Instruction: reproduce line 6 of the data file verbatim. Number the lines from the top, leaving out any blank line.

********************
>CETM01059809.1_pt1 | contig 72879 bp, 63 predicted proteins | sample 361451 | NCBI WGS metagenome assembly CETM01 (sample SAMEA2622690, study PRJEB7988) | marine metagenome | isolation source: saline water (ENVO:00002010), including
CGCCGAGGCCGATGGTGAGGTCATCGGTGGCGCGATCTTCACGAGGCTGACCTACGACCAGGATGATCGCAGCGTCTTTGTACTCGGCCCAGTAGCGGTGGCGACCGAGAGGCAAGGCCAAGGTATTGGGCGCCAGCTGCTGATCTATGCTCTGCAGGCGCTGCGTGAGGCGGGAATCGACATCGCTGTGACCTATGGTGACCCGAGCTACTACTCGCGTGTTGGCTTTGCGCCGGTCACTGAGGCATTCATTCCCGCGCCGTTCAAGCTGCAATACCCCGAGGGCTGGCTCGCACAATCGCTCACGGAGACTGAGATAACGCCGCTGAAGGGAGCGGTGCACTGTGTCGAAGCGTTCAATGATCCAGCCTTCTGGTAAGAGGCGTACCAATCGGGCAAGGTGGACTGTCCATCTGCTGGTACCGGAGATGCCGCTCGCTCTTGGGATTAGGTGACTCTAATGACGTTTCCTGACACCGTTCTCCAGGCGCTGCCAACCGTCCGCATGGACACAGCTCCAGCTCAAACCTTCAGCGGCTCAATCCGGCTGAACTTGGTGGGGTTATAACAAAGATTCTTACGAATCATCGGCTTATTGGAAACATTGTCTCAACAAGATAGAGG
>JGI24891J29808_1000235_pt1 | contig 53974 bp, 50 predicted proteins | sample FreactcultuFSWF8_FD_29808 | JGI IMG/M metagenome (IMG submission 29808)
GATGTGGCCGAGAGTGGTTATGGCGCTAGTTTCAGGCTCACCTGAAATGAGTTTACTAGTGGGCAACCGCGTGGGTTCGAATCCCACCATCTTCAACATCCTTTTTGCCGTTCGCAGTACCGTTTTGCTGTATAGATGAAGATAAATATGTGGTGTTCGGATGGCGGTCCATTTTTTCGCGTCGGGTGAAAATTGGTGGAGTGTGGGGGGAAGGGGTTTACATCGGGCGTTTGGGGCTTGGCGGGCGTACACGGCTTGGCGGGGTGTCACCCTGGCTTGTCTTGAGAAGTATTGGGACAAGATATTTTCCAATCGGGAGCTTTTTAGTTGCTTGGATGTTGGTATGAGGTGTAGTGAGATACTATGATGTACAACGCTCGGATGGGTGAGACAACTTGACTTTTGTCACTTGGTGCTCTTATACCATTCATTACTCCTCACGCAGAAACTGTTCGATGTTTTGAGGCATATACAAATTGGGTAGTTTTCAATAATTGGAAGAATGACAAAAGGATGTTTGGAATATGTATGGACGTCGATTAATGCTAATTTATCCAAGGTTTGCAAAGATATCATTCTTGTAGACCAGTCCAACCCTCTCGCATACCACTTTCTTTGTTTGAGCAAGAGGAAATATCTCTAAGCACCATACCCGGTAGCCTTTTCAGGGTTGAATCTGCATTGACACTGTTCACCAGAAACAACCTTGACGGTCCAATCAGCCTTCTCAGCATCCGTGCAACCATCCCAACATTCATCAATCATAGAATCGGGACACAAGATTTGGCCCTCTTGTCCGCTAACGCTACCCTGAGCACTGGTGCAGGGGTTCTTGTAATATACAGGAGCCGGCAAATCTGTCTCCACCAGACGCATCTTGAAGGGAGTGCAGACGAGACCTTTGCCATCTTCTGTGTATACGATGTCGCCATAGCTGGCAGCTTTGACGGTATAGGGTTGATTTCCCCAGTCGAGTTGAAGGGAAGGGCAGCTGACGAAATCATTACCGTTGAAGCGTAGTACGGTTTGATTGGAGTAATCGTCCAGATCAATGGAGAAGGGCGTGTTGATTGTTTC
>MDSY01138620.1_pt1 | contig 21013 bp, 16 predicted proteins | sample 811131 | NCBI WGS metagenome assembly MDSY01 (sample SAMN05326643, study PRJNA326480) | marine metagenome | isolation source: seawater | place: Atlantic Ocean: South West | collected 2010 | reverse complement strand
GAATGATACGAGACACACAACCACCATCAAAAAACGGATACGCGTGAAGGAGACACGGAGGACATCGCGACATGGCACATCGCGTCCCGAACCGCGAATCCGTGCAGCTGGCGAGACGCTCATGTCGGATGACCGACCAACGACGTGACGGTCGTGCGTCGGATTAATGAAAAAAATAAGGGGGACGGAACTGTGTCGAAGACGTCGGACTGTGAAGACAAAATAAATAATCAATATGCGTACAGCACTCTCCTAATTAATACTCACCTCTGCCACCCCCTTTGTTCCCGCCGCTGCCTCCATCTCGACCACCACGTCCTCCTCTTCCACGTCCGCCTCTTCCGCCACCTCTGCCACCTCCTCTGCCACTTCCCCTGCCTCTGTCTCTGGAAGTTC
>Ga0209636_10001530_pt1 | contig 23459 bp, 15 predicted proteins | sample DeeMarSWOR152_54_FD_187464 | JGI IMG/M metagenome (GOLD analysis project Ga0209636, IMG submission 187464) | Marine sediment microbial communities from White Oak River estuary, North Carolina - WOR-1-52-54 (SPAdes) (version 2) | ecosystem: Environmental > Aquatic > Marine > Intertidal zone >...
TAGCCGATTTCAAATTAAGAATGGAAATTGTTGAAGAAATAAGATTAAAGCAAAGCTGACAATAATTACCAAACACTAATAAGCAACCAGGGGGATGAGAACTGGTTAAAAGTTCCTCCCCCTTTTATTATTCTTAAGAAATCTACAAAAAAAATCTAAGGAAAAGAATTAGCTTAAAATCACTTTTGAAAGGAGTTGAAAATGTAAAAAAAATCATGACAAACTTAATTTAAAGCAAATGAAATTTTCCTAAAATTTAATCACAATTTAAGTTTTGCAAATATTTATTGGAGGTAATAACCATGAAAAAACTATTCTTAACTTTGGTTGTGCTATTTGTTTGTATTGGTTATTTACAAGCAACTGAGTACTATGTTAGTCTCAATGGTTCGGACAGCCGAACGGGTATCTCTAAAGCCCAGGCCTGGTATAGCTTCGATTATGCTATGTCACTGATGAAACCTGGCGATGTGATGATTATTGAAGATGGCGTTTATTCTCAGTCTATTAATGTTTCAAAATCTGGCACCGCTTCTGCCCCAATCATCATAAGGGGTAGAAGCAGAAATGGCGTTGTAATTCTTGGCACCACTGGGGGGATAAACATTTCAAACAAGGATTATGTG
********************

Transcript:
GAATGATACGAGACACACAACCACCATCAAAAAACGGATACGCGTGAAGGAGACACGGAGGACATCGCGACATGGCACATCGCGTCCCGAACCGCGAATCCGTGCAGCTGGCGAGACGCTCATGTCGGATGACCGACCAACGACGTGACGGTCGTGCGTCGGATTAATGAAAAAAATAAGGGGGACGGAACTGTGTCGAAGACGTCGGACTGTGAAGACAAAATAAATAATCAATATGCGTACAGCACTCTCCTAATTAATACTCACCTCTGCCACCCCCTTTGTTCCCGCCGCTGCCTCCATCTCGACCACCACGTCCTCCTCTTCCACGTCCGCCTCTTCCGCCACCTCTGCCACCTCCTCTGCCACTTCCCCTGCCTCTGTCTCTGGAAGTTC